Creative leadership requires bravery and intuition
New creative directors need to understand that creative leadership requires guidance and a clear way forward. Not making a decision and a lack of guidance are worse than making the wrong decision, as you can at least learn from a wrong decision and then make a good one.
I was once told that the key to creative leadership is simply giving clear direction and a definite time by which it must be executed. This applies to clients too. The most successful clients always make a clear call. Often, this is based on a gut feel and an intuition of what is right for their brand. Sometimes it is based on experience and, probably, a few bad decisions.
Marketing sometimes appears to be satisfying internal issues and management expectations rather than being connected to the market.
With strong and intuitive clients, you know exactly where you stand. If they love the work you make it, if they don’t, they tell you not to present such inferior work again. These clients usually have one strong leader and don’t rely on PowerPoint slides filled with product triangles, brand rockets and spider diagrams. They just know, and aren’t afraid to get it wrong.
Adidas made the call to go with its amazing piece of work Original Is Never Finished. It turned out to be the right call. As was the call to trust the right people to do it. Pepsi made the wrong call with its Kendall Jenner piece. It probably won’t make the call again and I expect it to come back with something big and right. Either way, we noticed the work.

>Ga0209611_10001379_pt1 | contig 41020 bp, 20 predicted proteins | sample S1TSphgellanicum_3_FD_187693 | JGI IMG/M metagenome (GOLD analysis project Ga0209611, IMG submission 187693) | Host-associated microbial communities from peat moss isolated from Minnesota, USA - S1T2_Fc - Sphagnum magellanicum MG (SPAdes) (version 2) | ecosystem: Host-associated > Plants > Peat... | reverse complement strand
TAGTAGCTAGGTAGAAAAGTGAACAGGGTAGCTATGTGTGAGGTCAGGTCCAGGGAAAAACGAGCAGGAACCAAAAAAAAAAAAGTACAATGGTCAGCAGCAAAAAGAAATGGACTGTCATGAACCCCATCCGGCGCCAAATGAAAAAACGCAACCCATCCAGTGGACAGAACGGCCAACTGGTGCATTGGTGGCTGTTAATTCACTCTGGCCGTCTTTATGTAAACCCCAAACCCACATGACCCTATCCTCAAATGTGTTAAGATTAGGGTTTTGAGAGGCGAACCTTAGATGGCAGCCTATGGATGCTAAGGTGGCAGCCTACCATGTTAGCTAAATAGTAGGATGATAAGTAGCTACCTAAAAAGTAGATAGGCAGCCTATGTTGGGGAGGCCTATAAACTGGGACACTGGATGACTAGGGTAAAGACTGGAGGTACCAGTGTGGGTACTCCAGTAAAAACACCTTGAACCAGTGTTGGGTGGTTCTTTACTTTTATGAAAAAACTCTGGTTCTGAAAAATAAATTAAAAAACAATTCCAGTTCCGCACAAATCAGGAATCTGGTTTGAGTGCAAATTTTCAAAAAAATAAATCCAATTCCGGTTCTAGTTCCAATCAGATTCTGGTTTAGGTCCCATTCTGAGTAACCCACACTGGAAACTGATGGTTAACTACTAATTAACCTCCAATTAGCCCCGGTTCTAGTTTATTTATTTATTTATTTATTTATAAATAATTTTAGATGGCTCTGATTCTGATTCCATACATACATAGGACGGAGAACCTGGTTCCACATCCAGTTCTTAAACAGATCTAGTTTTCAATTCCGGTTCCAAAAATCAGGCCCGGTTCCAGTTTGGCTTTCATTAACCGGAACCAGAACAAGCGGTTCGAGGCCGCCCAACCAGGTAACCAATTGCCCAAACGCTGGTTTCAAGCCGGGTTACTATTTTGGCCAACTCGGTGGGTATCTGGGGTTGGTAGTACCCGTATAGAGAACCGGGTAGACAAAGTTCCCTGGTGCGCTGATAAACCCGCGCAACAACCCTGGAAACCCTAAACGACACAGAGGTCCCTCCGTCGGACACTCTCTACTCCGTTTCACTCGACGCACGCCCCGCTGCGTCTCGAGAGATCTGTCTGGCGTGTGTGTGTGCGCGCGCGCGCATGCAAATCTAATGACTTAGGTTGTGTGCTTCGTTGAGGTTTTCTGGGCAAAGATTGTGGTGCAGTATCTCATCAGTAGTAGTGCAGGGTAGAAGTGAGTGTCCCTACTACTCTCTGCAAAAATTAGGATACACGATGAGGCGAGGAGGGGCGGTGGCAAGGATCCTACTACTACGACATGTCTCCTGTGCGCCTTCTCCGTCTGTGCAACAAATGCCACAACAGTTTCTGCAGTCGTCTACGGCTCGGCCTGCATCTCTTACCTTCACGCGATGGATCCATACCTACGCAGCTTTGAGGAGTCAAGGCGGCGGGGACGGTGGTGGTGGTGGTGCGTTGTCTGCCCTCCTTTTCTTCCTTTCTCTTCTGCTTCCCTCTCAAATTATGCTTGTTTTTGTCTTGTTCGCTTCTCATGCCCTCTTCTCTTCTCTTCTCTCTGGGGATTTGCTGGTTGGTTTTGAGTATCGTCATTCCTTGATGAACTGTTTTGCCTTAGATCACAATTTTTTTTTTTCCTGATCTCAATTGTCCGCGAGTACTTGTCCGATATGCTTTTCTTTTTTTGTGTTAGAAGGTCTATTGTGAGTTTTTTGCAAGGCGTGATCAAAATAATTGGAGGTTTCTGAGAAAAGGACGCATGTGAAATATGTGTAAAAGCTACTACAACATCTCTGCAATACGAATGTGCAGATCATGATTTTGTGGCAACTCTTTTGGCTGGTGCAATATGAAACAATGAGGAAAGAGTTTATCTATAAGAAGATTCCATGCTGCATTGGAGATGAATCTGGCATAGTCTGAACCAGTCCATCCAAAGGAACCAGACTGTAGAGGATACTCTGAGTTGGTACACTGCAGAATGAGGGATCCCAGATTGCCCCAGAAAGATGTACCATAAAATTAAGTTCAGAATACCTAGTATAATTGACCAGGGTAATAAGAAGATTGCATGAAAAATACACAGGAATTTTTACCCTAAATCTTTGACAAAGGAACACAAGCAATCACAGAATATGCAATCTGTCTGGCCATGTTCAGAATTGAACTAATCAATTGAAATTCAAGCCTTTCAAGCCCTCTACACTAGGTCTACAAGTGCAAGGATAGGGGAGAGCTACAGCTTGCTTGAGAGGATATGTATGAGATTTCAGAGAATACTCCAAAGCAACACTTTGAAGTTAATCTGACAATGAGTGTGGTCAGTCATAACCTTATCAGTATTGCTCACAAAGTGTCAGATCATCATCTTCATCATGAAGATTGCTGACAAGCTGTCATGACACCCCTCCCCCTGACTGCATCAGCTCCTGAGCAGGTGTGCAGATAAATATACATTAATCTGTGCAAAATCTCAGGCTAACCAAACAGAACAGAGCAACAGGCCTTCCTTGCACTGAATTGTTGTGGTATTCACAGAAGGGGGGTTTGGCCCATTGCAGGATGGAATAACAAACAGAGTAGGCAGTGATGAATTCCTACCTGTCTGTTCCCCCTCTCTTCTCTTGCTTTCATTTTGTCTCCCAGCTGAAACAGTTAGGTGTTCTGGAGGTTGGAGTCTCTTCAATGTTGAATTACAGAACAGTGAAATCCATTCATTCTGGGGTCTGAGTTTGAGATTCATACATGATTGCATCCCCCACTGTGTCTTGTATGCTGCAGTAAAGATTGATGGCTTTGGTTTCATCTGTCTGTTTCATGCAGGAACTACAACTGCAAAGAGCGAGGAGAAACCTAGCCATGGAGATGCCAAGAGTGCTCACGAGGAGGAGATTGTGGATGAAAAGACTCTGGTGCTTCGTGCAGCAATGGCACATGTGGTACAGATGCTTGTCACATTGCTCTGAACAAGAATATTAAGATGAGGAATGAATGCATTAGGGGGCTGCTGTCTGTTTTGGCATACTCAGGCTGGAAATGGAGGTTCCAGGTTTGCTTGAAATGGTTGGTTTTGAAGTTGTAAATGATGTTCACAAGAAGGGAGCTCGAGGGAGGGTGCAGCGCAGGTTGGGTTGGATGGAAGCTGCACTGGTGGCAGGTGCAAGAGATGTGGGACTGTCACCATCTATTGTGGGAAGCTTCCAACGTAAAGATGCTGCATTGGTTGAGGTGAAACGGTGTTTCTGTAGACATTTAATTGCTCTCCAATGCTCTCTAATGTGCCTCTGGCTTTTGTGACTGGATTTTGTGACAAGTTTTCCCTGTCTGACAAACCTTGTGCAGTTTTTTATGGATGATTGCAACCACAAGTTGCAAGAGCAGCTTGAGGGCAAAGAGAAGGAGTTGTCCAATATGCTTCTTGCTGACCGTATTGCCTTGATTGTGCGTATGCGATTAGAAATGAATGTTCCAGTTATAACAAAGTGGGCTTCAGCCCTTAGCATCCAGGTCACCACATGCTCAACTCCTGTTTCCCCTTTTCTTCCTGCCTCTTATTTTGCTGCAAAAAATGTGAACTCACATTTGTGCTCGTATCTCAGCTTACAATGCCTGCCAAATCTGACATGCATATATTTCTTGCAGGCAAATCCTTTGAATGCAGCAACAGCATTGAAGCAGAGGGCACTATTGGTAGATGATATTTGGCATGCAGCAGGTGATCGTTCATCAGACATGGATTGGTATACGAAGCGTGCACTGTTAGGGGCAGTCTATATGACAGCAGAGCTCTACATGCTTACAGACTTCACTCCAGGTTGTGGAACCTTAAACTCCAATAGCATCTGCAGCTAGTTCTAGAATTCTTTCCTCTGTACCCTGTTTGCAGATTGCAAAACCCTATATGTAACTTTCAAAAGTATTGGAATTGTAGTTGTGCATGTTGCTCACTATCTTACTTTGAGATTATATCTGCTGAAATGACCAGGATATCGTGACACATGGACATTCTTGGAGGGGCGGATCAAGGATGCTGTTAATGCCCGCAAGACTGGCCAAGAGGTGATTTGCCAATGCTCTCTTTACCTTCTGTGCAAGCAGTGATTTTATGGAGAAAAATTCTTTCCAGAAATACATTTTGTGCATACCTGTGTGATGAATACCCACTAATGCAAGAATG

We’ve all seen these lines in briefs: “It’s a rugged off-road car, but it’s for on-road too”; “We are talking to an older market, but don’t ignore the youth”; “We’re serious, but fun”. It’s like going left and right.
When decisions are not clear or have no direction at all, you hover around what is safe and what a committee is comfortable with. You get middle-of-the-road communication that doesn’t offend or inspire anyone, but leaves people with okay and barely a blip on their emotional radar.
The lesson here is not to hesitate or stand still. I’ve made many bad decisions, but more often than not they’ve led to something more interesting. And I’ve learned more making bad decisions than when I’ve done nothing at all.
As hard as it is sometimes … just make the call!
* Weber is executive creative partner at M&C Saatchi Abel Johannesburg.